Manhattan’s Little Italy is the setting for this episode of Moveable Feast with Fine Cooking. Join host Pete Evans as he explores this famous neighborhood with Gabrielle Hamilton, best-selling author and owner of Prune restaurant, and chef, author, and restaurant owner Marco Canora, of Hearth restaurant. The culinary trio starts off at Sofia’s of Little Italy on the famed Mulberry Street for an espresso and a shot of grappa, then onto legendary Di Palo’s, an Italian food market dating back to the early 1900s, for ingredients to make fresh pasta and an amazing antipasto. To round out their adventure of Italian purveyors, the chefs visit a gelato maker to pick up dessert. On the menu tonight: a Negroni cocktail; Pork Chop Milanese with Endive and Treviso Salad; Bagna Cauda; Fresh Pappardelle with Peas, Butter, and Parmigiano-Reggiano; and Lemon Sgroppino. This is a true Italian feast—mangia!
Little Italy, NYC (203)
Chefs & Artisans from this Episode
Recipes from this episode
A prosciutto rind infuses the broth with flavor—ask your deli person to cut you a chunk of rind from the back of the prosciutto. For the broth, you can also use a combination of chicken, beef, and turkey, as Chef Canora did, to add a touch of smokiness to the dish.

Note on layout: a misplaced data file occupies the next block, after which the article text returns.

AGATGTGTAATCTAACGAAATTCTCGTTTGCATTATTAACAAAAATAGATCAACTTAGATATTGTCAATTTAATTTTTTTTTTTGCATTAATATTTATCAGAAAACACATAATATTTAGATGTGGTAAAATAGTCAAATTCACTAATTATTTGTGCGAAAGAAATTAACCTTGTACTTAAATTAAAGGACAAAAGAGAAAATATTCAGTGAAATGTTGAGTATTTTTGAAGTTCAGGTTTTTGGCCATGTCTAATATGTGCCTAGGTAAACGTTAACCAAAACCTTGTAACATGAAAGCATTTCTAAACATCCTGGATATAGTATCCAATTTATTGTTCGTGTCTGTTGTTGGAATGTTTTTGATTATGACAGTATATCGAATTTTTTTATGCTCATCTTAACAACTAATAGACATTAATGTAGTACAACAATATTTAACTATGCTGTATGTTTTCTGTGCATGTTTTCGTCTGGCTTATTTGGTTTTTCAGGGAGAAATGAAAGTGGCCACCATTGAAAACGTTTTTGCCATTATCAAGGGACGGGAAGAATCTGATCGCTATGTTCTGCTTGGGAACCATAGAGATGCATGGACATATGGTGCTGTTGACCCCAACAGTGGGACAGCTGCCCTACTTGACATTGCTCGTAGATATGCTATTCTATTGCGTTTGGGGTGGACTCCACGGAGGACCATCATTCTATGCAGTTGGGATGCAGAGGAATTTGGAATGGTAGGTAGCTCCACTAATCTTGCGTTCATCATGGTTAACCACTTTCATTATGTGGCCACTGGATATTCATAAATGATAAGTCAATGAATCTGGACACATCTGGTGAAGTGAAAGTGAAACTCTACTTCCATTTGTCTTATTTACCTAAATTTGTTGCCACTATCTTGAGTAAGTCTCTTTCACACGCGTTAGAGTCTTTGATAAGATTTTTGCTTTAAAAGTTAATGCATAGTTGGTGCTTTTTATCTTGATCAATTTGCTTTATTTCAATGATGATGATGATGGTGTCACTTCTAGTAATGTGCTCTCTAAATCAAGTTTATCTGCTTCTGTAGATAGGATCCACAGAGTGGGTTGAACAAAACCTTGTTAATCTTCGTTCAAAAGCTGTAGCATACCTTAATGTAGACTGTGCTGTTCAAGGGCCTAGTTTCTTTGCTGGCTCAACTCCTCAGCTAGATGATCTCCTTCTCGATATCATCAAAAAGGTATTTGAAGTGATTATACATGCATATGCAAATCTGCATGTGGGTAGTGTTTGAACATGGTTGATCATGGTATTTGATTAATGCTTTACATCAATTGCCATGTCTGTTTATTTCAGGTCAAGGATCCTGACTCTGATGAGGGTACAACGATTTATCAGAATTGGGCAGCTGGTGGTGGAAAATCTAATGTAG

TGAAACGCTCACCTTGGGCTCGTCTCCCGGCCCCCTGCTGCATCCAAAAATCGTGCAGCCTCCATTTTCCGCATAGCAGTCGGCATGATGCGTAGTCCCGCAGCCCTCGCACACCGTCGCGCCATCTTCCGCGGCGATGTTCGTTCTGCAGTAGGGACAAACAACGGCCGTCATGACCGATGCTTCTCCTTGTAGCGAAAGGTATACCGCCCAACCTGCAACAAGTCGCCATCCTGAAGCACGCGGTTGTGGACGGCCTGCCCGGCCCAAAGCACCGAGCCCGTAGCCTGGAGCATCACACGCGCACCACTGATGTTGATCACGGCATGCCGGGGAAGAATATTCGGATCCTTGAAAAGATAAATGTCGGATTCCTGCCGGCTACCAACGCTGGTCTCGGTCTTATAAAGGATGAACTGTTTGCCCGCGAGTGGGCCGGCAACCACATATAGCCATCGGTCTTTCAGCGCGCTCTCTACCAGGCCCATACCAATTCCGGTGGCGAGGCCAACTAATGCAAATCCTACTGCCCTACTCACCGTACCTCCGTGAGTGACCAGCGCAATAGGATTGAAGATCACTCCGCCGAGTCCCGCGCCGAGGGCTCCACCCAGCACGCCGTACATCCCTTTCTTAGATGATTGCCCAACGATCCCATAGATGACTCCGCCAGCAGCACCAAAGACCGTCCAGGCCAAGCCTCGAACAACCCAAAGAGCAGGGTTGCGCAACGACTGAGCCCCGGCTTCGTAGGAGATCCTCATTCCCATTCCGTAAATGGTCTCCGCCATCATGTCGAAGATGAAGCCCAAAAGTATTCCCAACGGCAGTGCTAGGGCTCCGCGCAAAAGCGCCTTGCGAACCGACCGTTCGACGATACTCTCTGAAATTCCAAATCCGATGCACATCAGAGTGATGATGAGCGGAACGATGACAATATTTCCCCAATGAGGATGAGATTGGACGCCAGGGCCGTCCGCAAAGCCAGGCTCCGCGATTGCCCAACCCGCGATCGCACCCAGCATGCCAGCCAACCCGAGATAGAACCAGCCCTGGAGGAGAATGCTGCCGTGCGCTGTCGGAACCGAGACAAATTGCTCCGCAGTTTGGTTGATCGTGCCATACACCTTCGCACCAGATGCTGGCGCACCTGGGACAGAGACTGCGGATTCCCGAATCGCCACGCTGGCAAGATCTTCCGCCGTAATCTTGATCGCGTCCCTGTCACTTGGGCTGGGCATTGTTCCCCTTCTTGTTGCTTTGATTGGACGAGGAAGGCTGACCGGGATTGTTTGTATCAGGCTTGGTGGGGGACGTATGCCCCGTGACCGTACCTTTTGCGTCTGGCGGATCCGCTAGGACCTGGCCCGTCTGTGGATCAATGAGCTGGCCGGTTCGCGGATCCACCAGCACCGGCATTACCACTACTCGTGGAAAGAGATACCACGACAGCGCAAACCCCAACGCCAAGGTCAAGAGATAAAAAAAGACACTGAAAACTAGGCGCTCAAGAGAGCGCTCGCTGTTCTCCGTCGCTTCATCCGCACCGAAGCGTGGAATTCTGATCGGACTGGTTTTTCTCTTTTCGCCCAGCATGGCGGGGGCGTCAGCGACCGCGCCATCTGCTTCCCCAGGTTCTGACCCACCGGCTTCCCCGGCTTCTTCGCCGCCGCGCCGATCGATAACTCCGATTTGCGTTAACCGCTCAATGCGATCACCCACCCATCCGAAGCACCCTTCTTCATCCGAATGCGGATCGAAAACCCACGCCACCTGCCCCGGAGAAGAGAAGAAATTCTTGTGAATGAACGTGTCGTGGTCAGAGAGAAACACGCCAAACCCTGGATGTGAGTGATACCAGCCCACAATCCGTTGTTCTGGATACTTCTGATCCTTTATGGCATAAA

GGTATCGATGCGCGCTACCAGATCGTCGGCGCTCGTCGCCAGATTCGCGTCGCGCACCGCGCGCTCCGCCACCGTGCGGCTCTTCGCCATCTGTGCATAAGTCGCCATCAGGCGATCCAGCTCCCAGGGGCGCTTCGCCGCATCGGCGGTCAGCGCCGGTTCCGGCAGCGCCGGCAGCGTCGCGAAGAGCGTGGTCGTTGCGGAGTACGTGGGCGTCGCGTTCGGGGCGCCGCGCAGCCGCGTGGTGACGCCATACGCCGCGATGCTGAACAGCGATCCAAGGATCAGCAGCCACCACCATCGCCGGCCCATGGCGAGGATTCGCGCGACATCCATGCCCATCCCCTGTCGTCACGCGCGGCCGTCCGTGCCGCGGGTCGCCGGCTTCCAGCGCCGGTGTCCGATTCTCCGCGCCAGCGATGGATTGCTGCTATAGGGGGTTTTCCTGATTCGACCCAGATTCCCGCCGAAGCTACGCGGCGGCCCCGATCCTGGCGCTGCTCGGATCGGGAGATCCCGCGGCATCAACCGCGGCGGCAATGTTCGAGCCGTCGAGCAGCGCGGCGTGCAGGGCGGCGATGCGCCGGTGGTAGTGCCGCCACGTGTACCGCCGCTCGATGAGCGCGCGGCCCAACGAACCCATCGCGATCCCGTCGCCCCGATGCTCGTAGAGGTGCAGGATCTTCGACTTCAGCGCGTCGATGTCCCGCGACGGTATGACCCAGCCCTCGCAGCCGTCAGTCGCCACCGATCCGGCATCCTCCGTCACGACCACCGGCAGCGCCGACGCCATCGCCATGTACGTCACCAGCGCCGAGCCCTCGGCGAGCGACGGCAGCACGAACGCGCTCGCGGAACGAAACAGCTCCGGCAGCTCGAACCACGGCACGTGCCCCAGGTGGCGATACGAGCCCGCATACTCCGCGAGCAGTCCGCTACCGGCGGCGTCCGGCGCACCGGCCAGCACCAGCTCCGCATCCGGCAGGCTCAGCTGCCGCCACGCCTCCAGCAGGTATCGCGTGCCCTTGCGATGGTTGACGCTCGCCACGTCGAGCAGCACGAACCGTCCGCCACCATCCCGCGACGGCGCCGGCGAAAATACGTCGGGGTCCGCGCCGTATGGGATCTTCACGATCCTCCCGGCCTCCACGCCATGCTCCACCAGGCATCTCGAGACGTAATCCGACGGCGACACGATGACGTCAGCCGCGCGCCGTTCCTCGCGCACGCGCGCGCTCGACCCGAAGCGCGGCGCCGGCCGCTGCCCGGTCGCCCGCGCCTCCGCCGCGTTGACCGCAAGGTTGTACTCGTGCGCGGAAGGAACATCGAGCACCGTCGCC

“Gremolata,” says Chef Canora, “is like Italian MSG. It makes everything taste good.” It’s important, he adds, to chop the parsley, lemon zest, and garlic cloves together, not separately. Ready-made parchment packets are available in the supermarket’s foil-and-plastic-wrap aisle, but if you can’t find them it’s easy to fold your own. Watch our video to see how.
Using the highest quality ingredients is key to this salad. Chef Evans used Di Palo’s cacciatorini (hunter’s sausage) that’s rich with red wine and garlic. A tip for easily removing a dried salami casing: soak the links in warm water for 10 minutes to loosen the casing. Sicilian Castelvetrano olives are a good choice for their meaty, fruity, buttery flavor.
Chef Hamilton’s pork chops were bone-in and cooked in clarified butter. However, it’s often difficult to thoroughly cook the meat close to the bone in bone-in chops, so we swapped them for boneless versions. You can also used olive oil instead of clarified butter to cook the pork. It doesn’t produce a chop that’s as rich and juicy as Chef Hamilton’s, but it’s a leaner alternative.